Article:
Vermont’s smallest and oldest city is named for Charles Gravier, Comte de Vergennes. His hatred for the British led him to support the American rebel colonists in the Revolutionary War. At the War’s end he negotiated the 1783 Treat of Paris between the United States and Britain.
The French Canadian influence is strong throughout Vermont’s northern sector as you may know or have guessed. North of Burlington we had no trouble finding French speaking radio stations, because well, we are fluent you know. 🙂
To get to Vergennes by boat you have two choices. One is to take the big boat (yours or a friend’s) SEVEN miles on Otter Creek, stopping at the falls, and docking at the town docks for the day, or a night or two. You might even be lucky enough to snag a power pedestal. We chickened out on this method for a couple of reasons. The option we chose was to pick a calm day, anchor nearby and dinghy in. A much faster method and you get that up close and personal view of the creek.
The falls looked imposing even though springtime must add a ton of extra water to the flow. Vergennes once flourished as a ship building town but today it’s a “boutique” city better known for places such as 3 Squares, The Antidote, Park Squeeze and the Black Sheep.
I should mention The Laundry too so that you are “in the know”. The Laundry does not welcome your dirty clothes. In fact the owners are a bit standoff-ish and not very welcoming, period. But that’s how it is at the wood-fired, awesome breads and baked goods, espresso bar, located in what used to be a laundromat. Word is though, the place is for sale or simply closing soon.
We walked up the road to Main Street and as we got to the corner a young woman gave us a friendly “oh you must be boaters/visitors or certainly not Vermonters”, look. We laughed and said some words about she could tell we weren’t locals. Of course she was curious and we chatted about why we were here and where we were from. During our short conversation, because we’d tell people that our son lived in Middlebury and we’d come up to see him and explore the Lake, she asks, “Which Farm?” and we say, “Elmer Farm.” “Oh I know Nick. He was growing flowers last year.” Yes, Nick works there; we met him last summer. Tiny world up here. The farm community, whether it be fruit/veggie, dairy, small livestock, honey bee or maple syrup; the tendrils of who knows who are interwoven extensively.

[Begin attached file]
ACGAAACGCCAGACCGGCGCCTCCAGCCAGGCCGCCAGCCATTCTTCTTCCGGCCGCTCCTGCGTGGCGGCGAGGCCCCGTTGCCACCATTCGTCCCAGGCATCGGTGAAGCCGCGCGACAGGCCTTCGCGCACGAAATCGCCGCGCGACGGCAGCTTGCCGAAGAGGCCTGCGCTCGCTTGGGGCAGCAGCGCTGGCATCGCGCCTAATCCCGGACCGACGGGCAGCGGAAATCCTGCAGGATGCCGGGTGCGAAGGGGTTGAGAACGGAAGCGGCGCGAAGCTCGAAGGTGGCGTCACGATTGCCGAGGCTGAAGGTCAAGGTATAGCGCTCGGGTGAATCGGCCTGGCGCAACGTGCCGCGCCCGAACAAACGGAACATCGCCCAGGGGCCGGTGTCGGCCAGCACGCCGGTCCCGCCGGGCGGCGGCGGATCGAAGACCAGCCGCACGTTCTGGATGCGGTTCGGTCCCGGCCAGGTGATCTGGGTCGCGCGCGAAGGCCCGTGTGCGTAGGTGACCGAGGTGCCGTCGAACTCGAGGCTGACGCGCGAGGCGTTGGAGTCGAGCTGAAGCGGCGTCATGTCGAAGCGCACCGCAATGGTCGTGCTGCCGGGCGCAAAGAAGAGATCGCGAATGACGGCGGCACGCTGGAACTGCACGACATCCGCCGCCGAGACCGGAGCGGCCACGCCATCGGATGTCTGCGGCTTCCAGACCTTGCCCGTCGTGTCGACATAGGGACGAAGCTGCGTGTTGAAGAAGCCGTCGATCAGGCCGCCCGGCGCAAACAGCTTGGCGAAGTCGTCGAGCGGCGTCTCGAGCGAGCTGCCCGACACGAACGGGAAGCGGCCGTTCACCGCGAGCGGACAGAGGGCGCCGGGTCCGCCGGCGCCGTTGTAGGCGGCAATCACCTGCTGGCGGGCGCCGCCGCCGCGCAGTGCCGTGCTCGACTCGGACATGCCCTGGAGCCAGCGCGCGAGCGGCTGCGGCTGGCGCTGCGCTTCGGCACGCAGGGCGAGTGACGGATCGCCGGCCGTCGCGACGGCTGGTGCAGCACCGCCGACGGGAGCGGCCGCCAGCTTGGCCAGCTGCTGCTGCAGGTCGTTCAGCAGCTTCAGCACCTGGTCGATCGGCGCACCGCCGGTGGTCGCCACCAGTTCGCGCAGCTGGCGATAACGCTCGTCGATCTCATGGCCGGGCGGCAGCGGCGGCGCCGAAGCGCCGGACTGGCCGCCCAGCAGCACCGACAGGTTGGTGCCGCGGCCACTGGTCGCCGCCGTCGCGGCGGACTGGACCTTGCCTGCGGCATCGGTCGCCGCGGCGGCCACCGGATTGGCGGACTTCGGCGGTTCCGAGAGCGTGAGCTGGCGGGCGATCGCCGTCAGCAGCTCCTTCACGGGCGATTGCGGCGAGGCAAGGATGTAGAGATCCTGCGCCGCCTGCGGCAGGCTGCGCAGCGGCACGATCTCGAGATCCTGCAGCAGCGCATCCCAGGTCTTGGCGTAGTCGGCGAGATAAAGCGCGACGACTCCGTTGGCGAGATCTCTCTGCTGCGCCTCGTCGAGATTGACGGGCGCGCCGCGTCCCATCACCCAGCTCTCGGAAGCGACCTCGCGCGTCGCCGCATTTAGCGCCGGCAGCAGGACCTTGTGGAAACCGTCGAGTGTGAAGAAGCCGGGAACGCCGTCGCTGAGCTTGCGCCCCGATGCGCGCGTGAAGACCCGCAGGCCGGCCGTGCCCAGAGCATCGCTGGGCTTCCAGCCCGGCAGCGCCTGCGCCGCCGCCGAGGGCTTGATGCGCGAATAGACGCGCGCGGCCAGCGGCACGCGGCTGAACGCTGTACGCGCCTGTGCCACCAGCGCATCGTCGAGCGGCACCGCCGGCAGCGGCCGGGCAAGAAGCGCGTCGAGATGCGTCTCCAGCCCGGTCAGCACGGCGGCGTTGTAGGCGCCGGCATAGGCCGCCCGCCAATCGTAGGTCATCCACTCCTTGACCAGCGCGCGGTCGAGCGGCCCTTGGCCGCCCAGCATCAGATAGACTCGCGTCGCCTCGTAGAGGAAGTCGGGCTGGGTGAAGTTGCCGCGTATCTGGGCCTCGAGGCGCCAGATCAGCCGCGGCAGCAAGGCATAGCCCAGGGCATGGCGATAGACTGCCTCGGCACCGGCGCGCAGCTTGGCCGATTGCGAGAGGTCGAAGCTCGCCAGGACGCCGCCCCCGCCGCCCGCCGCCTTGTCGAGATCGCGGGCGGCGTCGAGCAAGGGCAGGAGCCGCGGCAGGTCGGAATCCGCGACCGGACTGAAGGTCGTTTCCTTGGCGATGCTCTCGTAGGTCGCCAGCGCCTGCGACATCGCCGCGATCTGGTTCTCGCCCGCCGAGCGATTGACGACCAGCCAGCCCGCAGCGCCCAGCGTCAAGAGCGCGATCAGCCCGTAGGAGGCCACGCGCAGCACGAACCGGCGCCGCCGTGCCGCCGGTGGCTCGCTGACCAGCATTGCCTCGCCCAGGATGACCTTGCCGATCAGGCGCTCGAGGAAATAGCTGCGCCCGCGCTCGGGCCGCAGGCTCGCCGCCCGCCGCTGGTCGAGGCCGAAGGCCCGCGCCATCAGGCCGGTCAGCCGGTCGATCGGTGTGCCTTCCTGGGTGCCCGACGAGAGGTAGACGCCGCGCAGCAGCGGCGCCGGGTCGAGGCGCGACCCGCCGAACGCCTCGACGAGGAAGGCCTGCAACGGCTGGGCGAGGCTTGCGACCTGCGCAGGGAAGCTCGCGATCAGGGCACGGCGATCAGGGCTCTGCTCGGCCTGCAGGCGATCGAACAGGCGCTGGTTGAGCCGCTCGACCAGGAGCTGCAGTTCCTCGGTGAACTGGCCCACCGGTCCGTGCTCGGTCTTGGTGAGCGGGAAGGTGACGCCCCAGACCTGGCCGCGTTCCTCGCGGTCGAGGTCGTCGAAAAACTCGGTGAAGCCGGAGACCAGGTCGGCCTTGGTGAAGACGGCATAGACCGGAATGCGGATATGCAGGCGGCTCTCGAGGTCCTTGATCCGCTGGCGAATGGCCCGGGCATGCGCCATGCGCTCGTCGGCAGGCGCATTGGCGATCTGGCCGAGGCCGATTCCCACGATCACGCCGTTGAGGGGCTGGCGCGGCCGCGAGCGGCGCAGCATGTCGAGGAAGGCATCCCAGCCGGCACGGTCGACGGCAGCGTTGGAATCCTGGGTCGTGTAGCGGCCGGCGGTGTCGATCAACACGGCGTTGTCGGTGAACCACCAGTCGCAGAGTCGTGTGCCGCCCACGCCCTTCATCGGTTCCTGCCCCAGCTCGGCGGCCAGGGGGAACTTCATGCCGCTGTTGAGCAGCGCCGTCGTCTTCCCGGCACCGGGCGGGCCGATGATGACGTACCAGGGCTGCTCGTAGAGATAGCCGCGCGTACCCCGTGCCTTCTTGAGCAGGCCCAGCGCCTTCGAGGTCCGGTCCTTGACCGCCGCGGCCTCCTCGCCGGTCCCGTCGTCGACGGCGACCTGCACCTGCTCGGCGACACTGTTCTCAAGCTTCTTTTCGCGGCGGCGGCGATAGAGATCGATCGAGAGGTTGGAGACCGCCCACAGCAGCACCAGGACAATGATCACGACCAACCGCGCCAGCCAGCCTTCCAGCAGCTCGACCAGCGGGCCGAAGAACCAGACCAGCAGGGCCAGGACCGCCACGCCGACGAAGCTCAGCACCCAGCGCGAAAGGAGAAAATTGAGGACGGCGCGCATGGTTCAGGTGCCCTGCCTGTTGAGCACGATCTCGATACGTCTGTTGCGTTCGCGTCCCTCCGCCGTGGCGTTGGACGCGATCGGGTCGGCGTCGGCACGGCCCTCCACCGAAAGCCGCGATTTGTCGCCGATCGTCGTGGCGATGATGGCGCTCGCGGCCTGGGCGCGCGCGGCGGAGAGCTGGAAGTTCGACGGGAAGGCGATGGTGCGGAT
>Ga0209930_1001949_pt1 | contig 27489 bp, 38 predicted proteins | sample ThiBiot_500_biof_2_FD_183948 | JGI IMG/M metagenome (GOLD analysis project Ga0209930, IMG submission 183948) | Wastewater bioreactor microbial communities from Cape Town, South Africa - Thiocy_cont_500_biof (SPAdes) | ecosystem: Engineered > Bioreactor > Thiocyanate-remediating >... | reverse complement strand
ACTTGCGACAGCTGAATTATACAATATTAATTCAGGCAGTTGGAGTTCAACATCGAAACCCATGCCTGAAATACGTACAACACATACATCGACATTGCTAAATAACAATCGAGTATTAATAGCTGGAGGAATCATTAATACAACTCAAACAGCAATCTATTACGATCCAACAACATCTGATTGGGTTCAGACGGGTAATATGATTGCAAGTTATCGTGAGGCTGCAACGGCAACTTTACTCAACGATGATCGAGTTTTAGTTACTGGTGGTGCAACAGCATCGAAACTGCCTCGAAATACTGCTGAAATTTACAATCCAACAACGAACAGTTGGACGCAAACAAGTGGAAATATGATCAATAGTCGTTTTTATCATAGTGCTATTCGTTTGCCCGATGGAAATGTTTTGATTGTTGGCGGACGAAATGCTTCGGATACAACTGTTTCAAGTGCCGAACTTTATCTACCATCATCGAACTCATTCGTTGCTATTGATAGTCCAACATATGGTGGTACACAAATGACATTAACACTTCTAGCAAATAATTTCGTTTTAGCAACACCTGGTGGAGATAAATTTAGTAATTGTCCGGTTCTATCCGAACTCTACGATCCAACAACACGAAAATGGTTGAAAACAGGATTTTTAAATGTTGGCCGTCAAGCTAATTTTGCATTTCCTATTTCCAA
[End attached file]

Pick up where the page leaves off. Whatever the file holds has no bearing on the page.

3 Squares provided us a delicious lunch and a street-side view. We couldn’t miss Daily Chocolate just off Main St. Last time we came up here (RV year) I felt like we’d betrayed Middlebury Chocolates even though we’d indulged at both shops. This year Middlebury Chocolates, while still in the business of producing excellent chocolates, has closed their retail shop. 😦
The Men’s Shop provided another birthday gift; my plan to obtain these was working!
The third way to get here is by car, but you knew that. We will do that too, but more on that later.
The day was cool and my outfit a poor choice given that more clouds than sun arrived in the afternoon. Remedy: buy a $4 long-sleeved top at the secondhand shop. Dark clouds loomed as we headed back up Otter Creek, and you know me just fearless when it comes to rain. Hehe. We kept going and no one got wet.
Returned to our mooring…. Because hey, we’d paid for the darn thing.